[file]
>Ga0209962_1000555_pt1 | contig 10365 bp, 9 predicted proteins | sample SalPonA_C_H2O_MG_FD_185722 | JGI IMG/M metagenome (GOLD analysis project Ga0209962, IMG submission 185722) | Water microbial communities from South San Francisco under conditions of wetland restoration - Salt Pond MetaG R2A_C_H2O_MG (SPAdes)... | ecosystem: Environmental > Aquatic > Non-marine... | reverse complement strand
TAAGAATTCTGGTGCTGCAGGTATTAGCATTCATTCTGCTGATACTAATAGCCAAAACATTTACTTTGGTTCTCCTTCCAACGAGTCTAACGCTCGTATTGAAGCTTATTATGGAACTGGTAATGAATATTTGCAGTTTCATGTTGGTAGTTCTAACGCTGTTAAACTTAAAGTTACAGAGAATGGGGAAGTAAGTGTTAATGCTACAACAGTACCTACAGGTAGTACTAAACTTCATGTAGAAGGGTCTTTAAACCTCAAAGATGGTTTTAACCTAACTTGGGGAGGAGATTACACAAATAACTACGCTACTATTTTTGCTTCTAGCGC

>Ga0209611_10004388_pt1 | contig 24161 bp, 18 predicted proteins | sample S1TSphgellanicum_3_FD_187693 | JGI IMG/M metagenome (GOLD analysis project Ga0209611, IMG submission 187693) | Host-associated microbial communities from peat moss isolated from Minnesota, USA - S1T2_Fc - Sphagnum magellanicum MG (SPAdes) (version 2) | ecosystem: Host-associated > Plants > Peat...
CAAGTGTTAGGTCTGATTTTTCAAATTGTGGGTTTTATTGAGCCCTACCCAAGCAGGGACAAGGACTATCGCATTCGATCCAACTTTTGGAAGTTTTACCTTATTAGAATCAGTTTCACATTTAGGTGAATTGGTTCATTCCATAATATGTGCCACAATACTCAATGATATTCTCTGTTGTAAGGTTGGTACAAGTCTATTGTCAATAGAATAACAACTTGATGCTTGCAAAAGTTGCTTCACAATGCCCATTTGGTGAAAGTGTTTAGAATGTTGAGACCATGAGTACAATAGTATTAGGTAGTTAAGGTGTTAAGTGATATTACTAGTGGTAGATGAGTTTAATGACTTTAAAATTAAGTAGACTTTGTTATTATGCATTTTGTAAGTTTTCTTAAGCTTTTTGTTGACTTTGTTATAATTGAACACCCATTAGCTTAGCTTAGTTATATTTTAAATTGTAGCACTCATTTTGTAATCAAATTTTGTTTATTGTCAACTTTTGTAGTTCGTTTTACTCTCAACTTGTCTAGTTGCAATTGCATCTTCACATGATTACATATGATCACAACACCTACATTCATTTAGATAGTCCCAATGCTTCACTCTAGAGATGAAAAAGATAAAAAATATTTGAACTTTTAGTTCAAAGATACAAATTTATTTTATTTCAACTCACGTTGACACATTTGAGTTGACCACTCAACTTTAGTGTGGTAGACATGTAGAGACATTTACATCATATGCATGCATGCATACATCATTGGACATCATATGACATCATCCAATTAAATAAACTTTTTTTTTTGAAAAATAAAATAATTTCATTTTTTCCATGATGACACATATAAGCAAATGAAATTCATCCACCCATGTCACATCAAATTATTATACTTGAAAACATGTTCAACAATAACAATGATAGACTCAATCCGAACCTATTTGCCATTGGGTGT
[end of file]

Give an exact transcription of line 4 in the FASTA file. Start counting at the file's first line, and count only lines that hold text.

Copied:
CAAGTGTTAGGTCTGATTTTTCAAATTGTGGGTTTTATTGAGCCCTACCCAAGCAGGGACAAGGACTATCGCATTCGATCCAACTTTTGGAAGTTTTACCTTATTAGAATCAGTTTCACATTTAGGTGAATTGGTTCATTCCATAATATGTGCCACAATACTCAATGATATTCTCTGTTGTAAGGTTGGTACAAGTCTATTGTCAATAGAATAACAACTTGATGCTTGCAAAAGTTGCTTCACAATGCCCATTTGGTGAAAGTGTTTAGAATGTTGAGACCATGAGTACAATAGTATTAGGTAGTTAAGGTGTTAAGTGATATTACTAGTGGTAGATGAGTTTAATGACTTTAAAATTAAGTAGACTTTGTTATTATGCATTTTGTAAGTTTTCTTAAGCTTTTTGTTGACTTTGTTATAATTGAACACCCATTAGCTTAGCTTAGTTATATTTTAAATTGTAGCACTCATTTTGTAATCAAATTTTGTTTATTGTCAACTTTTGTAGTTCGTTTTACTCTCAACTTGTCTAGTTGCAATTGCATCTTCACATGATTACATATGATCACAACACCTACATTCATTTAGATAGTCCCAATGCTTCACTCTAGAGATGAAAAAGATAAAAAATATTTGAACTTTTAGTTCAAAGATACAAATTTATTTTATTTCAACTCACGTTGACACATTTGAGTTGACCACTCAACTTTAGTGTGGTAGACATGTAGAGACATTTACATCATATGCATGCATGCATACATCATTGGACATCATATGACATCATCCAATTAAATAAACTTTTTTTTTTGAAAAATAAAATAATTTCATTTTTTCCATGATGACACATATAAGCAAATGAAATTCATCCACCCATGTCACATCAAATTATTATACTTGAAAACATGTTCAACAATAACAATGATAGACTCAATCCGAACCTATTTGCCATTGGGTGT